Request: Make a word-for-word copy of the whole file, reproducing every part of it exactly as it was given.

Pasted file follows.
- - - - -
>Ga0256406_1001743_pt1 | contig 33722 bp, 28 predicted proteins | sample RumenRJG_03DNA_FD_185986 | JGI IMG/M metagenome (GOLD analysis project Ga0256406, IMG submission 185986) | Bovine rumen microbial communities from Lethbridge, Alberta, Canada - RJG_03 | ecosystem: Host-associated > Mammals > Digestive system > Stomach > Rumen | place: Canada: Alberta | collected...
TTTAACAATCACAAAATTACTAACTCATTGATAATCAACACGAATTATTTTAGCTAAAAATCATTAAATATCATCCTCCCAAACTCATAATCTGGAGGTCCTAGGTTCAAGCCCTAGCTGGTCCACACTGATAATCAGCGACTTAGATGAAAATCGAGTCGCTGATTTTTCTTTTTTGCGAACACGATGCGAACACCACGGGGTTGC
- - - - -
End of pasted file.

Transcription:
>Ga0256406_1001743_pt1 | contig 33722 bp, 28 predicted proteins | sample RumenRJG_03DNA_FD_185986 | JGI IMG/M metagenome (GOLD analysis project Ga0256406, IMG submission 185986) | Bovine rumen microbial communities from Lethbridge, Alberta, Canada - RJG_03 | ecosystem: Host-associated > Mammals > Digestive system > Stomach > Rumen | place: Canada: Alberta | collected...
TTTAACAATCACAAAATTACTAACTCATTGATAATCAACACGAATTATTTTAGCTAAAAATCATTAAATATCATCCTCCCAAACTCATAATCTGGAGGTCCTAGGTTCAAGCCCTAGCTGGTCCACACTGATAATCAGCGACTTAGATGAAAATCGAGTCGCTGATTTTTCTTTTTTGCGAACACGATGCGAACACCACGGGGTTGC